A longstanding private family dispute between Chevy Chase shopping center magnate Theodore N. Lerner and his younger brother has become public with the filing of a lawsuit in Montgomery County Circuit Court.

Lawrence E. Lerner, 52, alleges that his developer brother defrauded him of tens of millions of dollars, which he said represented his share of the proceeds in several business ventures.

The family's business, a management firm known as Lerner Corp., has built thousands of apartments and developed many of the major shopping centers in the Washington area, including White Flint, Wheaton Plaza, Landover Mall and Tysons Corner.

The lawsuit, which seeks $56 million in compensatory and punitive damages, said Theodore Lerner, 59, owns 70 percent of the company and Lawrence Lerner owns 25 percent, although Lawrence Lerner said his brother removed him from the company's board of directors in 1983. Since then, Lawrence Lerner said, he has "not been permitted to participate actively in the operation of Lerner Corporation and he Theodore Lerner has not provided any detailed information of the affairs of the corporation."

"There were reasons for Lawrence Lerner's removal ," Theodore Lerner said in an interview yesterday. He would not elaborate. Theodore Lerner said his brother's employment with the corporation ended upon filing the lawsuit April 8.

"I understand that he is constructing homes locally," Theodore Lerner said, but added that he had not been in contact with his brother.

Neither Lawrence Lerner nor his attorney, Arnold M. Weiner of Baltimore, could be reached for comment yesterday.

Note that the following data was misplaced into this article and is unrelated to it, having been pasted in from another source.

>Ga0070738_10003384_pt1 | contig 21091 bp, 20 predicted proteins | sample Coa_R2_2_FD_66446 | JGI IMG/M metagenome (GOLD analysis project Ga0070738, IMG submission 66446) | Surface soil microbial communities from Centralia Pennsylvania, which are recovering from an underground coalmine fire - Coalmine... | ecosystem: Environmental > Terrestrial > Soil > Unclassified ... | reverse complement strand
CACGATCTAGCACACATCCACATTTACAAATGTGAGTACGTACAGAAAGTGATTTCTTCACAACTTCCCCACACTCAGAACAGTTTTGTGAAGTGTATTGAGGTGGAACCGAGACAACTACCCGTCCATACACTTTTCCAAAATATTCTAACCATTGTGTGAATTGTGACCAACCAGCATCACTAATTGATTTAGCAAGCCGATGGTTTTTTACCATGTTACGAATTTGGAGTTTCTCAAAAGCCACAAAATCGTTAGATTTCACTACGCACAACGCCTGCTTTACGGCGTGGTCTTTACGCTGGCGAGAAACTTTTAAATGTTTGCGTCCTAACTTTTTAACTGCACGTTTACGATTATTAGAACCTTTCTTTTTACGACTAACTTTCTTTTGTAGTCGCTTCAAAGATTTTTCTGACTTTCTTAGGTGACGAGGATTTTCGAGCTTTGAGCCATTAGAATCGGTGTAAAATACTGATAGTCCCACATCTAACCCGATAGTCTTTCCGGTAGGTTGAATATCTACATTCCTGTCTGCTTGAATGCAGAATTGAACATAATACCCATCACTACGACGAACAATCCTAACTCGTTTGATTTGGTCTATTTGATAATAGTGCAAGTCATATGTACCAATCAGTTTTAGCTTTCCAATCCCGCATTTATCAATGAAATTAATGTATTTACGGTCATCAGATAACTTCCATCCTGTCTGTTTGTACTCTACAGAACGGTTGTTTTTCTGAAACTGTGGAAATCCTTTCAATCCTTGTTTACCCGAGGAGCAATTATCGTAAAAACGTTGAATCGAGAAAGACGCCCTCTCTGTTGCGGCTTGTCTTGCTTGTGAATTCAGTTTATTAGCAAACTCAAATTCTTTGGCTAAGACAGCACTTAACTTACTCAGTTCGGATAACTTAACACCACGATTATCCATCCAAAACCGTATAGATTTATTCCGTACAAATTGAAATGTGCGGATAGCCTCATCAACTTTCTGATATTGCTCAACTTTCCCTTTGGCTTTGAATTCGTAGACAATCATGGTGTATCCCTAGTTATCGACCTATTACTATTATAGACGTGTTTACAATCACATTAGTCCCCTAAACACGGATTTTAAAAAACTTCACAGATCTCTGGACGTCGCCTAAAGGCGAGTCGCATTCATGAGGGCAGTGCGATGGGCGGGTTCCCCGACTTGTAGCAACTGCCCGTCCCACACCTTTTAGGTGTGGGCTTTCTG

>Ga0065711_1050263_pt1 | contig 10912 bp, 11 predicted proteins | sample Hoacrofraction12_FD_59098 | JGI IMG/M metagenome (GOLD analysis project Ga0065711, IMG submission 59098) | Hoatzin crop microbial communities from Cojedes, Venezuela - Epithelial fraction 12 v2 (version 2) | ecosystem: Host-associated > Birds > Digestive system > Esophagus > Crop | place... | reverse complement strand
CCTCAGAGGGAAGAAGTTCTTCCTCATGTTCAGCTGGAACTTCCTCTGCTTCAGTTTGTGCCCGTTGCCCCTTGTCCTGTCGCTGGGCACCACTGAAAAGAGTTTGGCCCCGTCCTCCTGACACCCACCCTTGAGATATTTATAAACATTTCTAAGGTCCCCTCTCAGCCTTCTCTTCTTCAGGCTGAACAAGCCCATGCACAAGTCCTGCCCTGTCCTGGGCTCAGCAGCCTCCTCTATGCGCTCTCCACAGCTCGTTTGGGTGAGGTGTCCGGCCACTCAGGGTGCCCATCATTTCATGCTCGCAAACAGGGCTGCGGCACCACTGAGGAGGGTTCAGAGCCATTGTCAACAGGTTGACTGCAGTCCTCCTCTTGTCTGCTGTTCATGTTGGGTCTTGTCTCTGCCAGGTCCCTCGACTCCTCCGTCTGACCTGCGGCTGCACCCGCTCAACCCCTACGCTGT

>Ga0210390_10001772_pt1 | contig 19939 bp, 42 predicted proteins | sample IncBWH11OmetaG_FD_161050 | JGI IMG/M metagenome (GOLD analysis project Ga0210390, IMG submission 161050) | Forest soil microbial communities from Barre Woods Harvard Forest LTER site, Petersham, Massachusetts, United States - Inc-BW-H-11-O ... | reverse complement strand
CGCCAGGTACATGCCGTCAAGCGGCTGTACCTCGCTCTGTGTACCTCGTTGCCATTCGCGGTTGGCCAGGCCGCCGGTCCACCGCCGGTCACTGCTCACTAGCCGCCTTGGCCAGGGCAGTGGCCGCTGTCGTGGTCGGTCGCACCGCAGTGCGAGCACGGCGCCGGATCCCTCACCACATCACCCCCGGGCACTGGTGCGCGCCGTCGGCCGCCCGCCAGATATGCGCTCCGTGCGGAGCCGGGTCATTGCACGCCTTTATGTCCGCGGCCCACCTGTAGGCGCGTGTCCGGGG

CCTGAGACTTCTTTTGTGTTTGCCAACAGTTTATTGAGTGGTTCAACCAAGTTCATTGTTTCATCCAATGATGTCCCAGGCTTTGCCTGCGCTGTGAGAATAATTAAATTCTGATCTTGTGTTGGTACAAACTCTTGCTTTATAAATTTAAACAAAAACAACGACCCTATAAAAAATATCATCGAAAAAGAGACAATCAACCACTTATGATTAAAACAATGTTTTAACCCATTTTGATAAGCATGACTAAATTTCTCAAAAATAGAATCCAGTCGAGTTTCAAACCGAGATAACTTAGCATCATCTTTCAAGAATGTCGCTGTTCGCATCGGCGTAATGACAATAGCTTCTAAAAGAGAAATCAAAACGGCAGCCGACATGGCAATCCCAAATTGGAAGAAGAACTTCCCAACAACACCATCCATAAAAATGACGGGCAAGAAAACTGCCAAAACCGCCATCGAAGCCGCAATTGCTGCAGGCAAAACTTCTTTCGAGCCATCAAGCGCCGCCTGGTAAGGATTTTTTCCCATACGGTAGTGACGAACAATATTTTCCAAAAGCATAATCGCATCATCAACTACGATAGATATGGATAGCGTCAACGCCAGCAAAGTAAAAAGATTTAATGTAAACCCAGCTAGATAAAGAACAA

In the suit, Lawrence Lerner charges that on a number of occasions Theodore Lerner used the resources of Lerner Corp. to develop real estate properties, and then diverted the proceeds "to other entities from which only he [Theodore Lerner] would benefit from . . . . "

In one example described in the lawsuit, Lawrence Lerner contends he had a 30 percent interest in 32 acres on Layhill Road, near Georgia Avenue, which was condemned in 1982 for the Metro rail system. But Lawrence Lerner said that when it came time to get his share of the $2 million that Metro paid for the parcel, he learned that no stock certificates for the deal had been issued in his name.

Theodore Lerner said yesterday that he acquired and paid for the Layhill Road property without any financial contribution from Lawrence Lerner. He said his brother was only to have gotten a share of the proceeds if houses had been built on the land.

Theodore Lerner said he was disappointed that his brother had filed the suit. He said that for several years, the family has attempted to work out differences privately.

"Family problems cannot be solved by lawsuits and the courts should not be burdened with them." He said his legal response will show "that my brother joined a company which I started and he now finds himself a very fortunate person in terms of material wealth."

Theodore Lerner's attorney, Jacob Stein, said yesterday that Lawrence Lerner's allegations are untrue. He also noted that Lawrence Lerner has no real estate experience; that he was trained as a pharmacist and was taken into the business by his older brother years ago when he was unemployed. Stein said that as a result the younger brother is now a millionaire.

Theodore Lerner's wife, Annette Lerner, vice president of the corporation, and Maurice M. Myers, chief financial officer of the firm, were named codefendants in the suit.

Several years ago, Theodore Lerner was involved in a bitter dispute with his longtime business partners over Tysons II, which was one of the most valuable pieces of undeveloped real estate in the Washington area. After Lerner and his associates, Homer Gudelsky and Max Ammerman, could not agree on who should develop the 117-acre site, west of Tysons Corner shopping center, Fairfax County Circuit Court Judge Richard J. Jamborsky ordered it be sold.

Lerner then bought out his partners for $21 million. Since then, work has begun on a $550 million project there.